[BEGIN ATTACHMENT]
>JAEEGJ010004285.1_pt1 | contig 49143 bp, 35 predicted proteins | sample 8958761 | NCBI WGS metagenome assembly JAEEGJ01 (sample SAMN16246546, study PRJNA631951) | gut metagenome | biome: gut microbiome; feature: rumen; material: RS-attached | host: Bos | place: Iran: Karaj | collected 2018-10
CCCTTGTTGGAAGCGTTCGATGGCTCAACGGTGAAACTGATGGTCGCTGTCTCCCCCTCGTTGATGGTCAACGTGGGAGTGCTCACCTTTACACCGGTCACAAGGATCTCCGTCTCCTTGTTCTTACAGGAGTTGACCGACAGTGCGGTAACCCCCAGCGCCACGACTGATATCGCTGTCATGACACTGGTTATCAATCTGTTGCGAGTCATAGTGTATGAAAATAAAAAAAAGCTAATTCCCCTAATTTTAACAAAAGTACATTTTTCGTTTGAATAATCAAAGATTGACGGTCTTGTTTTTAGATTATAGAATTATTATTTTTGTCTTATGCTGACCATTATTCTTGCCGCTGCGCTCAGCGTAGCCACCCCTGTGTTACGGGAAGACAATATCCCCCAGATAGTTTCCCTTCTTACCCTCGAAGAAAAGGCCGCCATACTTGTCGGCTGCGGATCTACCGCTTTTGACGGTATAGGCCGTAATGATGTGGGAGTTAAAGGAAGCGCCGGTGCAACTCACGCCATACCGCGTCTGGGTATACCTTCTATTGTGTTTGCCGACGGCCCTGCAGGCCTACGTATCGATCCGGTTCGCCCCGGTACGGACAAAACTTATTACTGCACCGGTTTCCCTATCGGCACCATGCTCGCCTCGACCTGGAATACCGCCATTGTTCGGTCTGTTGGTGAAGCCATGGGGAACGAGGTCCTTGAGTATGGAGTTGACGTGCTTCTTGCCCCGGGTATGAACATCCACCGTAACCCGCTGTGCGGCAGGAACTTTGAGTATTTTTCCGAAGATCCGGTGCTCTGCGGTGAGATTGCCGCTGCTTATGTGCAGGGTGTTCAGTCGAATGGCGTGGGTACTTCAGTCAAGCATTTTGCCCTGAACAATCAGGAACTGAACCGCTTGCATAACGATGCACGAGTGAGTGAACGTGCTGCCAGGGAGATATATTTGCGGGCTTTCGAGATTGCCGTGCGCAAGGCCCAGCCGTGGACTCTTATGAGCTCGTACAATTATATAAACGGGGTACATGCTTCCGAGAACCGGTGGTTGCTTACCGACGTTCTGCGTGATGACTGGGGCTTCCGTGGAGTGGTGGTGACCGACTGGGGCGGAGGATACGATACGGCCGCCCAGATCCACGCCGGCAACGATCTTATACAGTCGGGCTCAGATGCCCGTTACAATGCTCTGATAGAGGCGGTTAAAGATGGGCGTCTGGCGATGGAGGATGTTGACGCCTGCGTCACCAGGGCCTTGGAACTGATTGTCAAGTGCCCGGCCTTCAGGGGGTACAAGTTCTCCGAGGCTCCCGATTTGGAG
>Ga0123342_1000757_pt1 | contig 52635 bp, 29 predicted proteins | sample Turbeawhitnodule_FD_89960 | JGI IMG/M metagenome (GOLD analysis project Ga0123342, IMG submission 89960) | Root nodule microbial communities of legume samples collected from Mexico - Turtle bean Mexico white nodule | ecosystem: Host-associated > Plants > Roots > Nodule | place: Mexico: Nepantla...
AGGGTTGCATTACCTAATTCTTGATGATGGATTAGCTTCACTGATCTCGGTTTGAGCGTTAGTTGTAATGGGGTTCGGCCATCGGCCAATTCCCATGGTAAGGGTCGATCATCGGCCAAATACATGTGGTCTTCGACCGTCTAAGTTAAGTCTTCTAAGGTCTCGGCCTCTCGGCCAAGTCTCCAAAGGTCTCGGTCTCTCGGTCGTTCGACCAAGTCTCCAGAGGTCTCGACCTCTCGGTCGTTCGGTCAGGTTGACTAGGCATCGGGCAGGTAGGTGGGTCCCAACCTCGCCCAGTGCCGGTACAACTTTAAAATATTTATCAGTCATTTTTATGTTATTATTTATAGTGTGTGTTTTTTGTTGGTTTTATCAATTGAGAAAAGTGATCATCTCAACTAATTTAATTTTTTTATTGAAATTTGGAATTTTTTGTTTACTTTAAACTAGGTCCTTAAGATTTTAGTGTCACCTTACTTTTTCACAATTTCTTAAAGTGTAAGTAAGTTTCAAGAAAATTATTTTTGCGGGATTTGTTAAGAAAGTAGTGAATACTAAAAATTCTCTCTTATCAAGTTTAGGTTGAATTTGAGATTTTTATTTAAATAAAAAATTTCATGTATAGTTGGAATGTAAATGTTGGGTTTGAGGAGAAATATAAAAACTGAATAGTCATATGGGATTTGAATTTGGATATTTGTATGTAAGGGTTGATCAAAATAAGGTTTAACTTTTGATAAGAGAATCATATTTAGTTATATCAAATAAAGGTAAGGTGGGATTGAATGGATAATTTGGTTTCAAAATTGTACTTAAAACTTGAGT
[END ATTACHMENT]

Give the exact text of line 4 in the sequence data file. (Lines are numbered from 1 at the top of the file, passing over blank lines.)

AGGGTTGCATTACCTAATTCTTGATGATGGATTAGCTTCACTGATCTCGGTTTGAGCGTTAGTTGTAATGGGGTTCGGCCATCGGCCAATTCCCATGGTAAGGGTCGATCATCGGCCAAATACATGTGGTCTTCGACCGTCTAAGTTAAGTCTTCTAAGGTCTCGGCCTCTCGGCCAAGTCTCCAAAGGTCTCGGTCTCTCGGTCGTTCGACCAAGTCTCCAGAGGTCTCGACCTCTCGGTCGTTCGGTCAGGTTGACTAGGCATCGGGCAGGTAGGTGGGTCCCAACCTCGCCCAGTGCCGGTACAACTTTAAAATATTTATCAGTCATTTTTATGTTATTATTTATAGTGTGTGTTTTTTGTTGGTTTTATCAATTGAGAAAAGTGATCATCTCAACTAATTTAATTTTTTTATTGAAATTTGGAATTTTTTGTTTACTTTAAACTAGGTCCTTAAGATTTTAGTGTCACCTTACTTTTTCACAATTTCTTAAAGTGTAAGTAAGTTTCAAGAAAATTATTTTTGCGGGATTTGTTAAGAAAGTAGTGAATACTAAAAATTCTCTCTTATCAAGTTTAGGTTGAATTTGAGATTTTTATTTAAATAAAAAATTTCATGTATAGTTGGAATGTAAATGTTGGGTTTGAGGAGAAATATAAAAACTGAATAGTCATATGGGATTTGAATTTGGATATTTGTATGTAAGGGTTGATCAAAATAAGGTTTAACTTTTGATAAGAGAATCATATTTAGTTATATCAAATAAAGGTAAGGTGGGATTGAATGGATAATTTGGTTTCAAAATTGTACTTAAAACTTGAGT